Does wine get better with age? What wines age? Should I drink this wine now or wait a few year? Ageing wine is confusing. Read on to help you to determine if you should pop the cork now or cellar your wine for a few years.
Does all wine get better with age?
We’ve all heard the expression “aged like a fine wine” but is all wine meant to age? This is a question I’m asked almost daily. The short answer is no, not all wine gets better with age. The long answer is worthy of a book or two. I’m going to give it to you straight in the most basic way possible. Here’s a wine ageing chart that should serve as a quick reference guide to drinking wine now or cellaring it for a few years. Read on for an explanation of what makes some wine age and some wines not age so you can always drink wine at its peak.
The Quick and Dirty Wine Ageing Chart
How to use this chart. Both factors need to be considered: the type of wine and the quality of the wine. For better or worse, quality is easiest understood by price. Now, I know there are 100 exceptions to the rules below, but this should help serve as a quick reference to just “get it”. I don’t expect you to know the unique combination of elements of each grape variety in every wine region that will contribute or detract from its ability to age; but you can easily see the color and you know how much you paid for it. For sparkling wine ageing see here and here.
|From Year on Label (Vintage)****
|Drink within 18 months
|Unoaked White Wines
|Drink within 2 years
|Oaked White Wines
|Drink within 5 years
|Most Red Wine
|Drink within 5 years
|Retail Prices below
|Take the above and also consider the below
|If you paid less than $10**
|If you paid between $10-$20
|Drink within 2 years
|If you paid between $20-$40
|Drink within 5 years
|If you paid more than $50
|Drink within 10 years
|If you paid more than $100
|It should age over 10 years or you got ripped off***
|*Even if you pay $50 for a rosé, you still need to drink it soon
**If you paid under $10, even if it’s red, you still should drink it asap.
|***Just because you paid a lot for it doesn’t mean you MUST wait 10 years to drink it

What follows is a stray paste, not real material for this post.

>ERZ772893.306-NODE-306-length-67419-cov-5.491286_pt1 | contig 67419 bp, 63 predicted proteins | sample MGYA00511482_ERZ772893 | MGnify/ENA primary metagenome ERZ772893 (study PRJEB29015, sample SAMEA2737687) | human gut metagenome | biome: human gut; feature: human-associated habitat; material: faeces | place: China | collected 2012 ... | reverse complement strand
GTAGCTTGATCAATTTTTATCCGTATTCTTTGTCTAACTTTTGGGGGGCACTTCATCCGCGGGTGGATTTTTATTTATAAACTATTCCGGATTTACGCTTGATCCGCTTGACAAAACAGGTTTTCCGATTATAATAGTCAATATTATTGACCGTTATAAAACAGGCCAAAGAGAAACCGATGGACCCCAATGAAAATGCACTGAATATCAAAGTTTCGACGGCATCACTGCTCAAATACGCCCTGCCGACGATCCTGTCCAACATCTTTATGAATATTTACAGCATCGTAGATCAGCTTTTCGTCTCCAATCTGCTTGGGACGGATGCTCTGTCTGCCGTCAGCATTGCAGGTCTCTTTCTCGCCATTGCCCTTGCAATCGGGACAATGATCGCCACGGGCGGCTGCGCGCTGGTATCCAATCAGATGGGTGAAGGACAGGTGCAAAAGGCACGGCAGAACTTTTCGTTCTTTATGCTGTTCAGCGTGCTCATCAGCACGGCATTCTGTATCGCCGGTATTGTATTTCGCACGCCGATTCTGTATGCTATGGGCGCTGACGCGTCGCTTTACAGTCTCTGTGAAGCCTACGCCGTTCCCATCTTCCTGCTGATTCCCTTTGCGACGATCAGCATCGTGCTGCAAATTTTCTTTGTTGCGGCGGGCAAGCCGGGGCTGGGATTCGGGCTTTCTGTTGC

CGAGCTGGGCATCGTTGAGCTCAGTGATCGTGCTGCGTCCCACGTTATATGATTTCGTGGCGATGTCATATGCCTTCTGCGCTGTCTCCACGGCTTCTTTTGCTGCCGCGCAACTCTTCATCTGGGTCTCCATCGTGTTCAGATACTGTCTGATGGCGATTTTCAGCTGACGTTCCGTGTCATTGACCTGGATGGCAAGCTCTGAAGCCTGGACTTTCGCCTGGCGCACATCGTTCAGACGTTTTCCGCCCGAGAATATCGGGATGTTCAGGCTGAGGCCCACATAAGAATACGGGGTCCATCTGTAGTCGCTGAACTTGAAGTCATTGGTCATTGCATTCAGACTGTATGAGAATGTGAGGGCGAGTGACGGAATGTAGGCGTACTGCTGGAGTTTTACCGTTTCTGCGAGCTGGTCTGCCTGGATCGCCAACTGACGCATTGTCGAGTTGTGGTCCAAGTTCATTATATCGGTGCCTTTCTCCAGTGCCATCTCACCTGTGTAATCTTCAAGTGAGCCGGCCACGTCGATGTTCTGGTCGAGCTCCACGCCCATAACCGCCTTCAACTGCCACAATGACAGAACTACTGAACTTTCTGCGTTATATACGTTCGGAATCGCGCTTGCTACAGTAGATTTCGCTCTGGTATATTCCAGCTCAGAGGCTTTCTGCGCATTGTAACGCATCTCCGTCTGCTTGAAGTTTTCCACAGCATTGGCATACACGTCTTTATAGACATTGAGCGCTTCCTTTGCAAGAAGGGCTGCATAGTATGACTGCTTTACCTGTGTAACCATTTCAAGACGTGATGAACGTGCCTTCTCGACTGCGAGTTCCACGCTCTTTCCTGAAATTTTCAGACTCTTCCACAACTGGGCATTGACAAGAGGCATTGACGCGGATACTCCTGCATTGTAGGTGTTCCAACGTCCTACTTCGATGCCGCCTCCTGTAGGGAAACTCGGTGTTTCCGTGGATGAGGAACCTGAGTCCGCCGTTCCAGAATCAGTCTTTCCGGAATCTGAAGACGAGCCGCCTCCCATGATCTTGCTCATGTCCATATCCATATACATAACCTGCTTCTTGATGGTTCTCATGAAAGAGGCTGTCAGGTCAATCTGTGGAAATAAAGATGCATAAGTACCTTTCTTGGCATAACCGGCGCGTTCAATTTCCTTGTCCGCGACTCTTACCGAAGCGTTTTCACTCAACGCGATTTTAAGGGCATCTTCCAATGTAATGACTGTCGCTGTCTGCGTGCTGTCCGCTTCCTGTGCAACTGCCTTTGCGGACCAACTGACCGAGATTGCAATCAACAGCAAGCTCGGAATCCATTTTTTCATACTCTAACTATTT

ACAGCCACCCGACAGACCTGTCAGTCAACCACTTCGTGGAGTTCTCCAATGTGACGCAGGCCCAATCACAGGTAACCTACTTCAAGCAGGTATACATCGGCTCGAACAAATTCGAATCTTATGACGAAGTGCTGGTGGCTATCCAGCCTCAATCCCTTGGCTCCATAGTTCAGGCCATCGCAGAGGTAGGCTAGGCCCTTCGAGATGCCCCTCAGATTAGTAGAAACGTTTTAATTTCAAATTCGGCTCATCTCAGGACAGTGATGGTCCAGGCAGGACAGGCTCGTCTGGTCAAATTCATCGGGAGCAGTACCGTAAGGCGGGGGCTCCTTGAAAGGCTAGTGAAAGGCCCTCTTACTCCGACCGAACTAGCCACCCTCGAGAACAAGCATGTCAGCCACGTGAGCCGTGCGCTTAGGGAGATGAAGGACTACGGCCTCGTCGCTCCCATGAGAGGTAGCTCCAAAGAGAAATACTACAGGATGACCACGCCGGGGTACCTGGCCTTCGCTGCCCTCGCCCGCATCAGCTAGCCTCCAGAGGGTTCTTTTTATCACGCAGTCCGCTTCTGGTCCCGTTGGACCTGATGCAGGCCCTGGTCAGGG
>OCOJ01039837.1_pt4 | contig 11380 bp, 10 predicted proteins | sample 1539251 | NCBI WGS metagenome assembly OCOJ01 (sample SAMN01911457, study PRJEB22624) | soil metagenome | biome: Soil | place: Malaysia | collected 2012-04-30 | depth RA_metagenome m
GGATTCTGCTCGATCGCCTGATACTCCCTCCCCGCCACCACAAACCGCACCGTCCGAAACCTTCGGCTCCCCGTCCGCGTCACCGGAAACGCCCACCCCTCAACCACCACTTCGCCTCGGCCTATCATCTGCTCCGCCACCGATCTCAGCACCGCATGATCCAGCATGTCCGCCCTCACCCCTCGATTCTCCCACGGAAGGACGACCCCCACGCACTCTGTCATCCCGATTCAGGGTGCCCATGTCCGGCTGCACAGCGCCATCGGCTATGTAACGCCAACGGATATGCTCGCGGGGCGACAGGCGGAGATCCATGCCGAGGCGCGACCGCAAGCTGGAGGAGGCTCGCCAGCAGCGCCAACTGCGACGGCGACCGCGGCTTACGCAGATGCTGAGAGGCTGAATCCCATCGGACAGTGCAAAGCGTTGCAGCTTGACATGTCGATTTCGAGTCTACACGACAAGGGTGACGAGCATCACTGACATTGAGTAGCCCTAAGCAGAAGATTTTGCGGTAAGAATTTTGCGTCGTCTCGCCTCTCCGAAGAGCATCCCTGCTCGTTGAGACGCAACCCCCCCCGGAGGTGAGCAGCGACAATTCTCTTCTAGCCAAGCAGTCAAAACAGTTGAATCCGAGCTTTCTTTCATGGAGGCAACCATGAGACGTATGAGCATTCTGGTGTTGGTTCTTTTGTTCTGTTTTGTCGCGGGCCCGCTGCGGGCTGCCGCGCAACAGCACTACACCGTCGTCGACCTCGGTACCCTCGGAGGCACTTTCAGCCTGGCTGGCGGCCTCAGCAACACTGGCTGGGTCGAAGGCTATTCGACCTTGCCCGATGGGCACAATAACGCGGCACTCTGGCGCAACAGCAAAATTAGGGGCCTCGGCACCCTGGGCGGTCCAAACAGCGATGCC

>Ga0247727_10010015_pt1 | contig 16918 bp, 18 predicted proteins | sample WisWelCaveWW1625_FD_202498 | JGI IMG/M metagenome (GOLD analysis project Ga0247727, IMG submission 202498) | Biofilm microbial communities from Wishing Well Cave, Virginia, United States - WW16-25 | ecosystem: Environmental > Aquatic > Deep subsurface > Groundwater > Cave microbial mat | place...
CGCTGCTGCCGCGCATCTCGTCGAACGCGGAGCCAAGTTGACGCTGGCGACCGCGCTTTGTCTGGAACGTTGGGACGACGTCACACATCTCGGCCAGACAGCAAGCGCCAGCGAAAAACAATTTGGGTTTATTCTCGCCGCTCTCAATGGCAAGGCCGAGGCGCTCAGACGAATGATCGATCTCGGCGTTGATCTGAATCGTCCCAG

**** Double check the label when buying wine.
The vintage is the year the grapes were harvested. Ageing starts from that date.
What makes a wine able to age?
There are a few elements a wine must have in order to make it age-worthy: acid, sugar, tannins, and intensity of flavor (quality). Acid is the tartness of a wine. Acid is a preservative that prevents oxidation. Oxidation is what makes wine lose it’s freshness. Sugar is also a preservative- think fruit preserves like jelly and jam. Sweet dessert wines have the ability to age for a very long time because of their sugar content. Tannins are an antioxidant found in red wines and in smaller amounts in oak-aged white wines. Red wines with high tannins will age longer than red wines with low tannins. Intensity and depth of flavor is also a major contributing factor. If a wine doesn’t have these when it’s young, they are not going to magically appear if it’s aged.
How long does white wine last?
A dry unoaked white wine does not have tannins so it relies solely on acid. High acid wines like (good) Riesling and Assyrtiko can age well beyond 5 years. Dry wines with moderate acidity have nothing to preserve them for a long time and should be consumed sooner than later. When a white wine is aged in oak, some tannins are acquired. Therefore dry white wines with oak treatment will age longer than dry white wines that were fermented in stainless steel. NOW white wines that are cheap and sugary will not and should not age.